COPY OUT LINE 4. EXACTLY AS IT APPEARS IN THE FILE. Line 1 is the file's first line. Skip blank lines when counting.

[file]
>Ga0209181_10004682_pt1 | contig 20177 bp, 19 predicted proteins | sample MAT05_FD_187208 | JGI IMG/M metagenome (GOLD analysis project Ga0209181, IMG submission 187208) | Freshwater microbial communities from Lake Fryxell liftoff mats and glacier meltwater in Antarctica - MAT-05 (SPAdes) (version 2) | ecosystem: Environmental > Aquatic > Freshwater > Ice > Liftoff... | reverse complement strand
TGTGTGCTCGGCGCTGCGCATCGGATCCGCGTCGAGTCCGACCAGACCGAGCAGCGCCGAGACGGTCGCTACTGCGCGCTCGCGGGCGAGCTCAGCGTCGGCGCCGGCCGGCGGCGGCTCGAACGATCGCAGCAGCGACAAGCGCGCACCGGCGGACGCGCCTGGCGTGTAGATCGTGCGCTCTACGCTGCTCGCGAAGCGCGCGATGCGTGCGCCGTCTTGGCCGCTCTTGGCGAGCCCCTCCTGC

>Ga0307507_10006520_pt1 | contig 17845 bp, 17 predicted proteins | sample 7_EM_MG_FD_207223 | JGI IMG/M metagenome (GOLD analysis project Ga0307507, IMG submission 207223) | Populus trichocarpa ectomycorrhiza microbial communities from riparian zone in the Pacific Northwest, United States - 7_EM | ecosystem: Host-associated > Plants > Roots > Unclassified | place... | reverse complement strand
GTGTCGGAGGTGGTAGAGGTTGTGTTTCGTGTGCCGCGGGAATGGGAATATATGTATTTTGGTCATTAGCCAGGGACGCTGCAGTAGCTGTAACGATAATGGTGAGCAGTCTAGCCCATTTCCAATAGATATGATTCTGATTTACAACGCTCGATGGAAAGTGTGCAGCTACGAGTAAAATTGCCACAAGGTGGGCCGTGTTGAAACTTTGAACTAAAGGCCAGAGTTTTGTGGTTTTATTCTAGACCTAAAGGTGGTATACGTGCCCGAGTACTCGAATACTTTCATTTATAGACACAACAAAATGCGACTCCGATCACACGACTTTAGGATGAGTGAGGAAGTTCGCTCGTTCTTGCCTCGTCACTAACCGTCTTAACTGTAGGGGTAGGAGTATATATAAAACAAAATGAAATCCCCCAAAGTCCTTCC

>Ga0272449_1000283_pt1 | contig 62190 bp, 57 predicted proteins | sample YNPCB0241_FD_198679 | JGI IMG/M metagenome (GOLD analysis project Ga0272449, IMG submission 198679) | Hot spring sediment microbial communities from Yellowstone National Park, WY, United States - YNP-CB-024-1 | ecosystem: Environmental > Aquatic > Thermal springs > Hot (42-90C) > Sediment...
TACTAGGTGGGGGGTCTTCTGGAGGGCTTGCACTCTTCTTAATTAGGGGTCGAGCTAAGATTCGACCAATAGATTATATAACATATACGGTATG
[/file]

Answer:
GTGTCGGAGGTGGTAGAGGTTGTGTTTCGTGTGCCGCGGGAATGGGAATATATGTATTTTGGTCATTAGCCAGGGACGCTGCAGTAGCTGTAACGATAATGGTGAGCAGTCTAGCCCATTTCCAATAGATATGATTCTGATTTACAACGCTCGATGGAAAGTGTGCAGCTACGAGTAAAATTGCCACAAGGTGGGCCGTGTTGAAACTTTGAACTAAAGGCCAGAGTTTTGTGGTTTTATTCTAGACCTAAAGGTGGTATACGTGCCCGAGTACTCGAATACTTTCATTTATAGACACAACAAAATGCGACTCCGATCACACGACTTTAGGATGAGTGAGGAAGTTCGCTCGTTCTTGCCTCGTCACTAACCGTCTTAACTGTAGGGGTAGGAGTATATATAAAACAAAATGAAATCCCCCAAAGTCCTTCC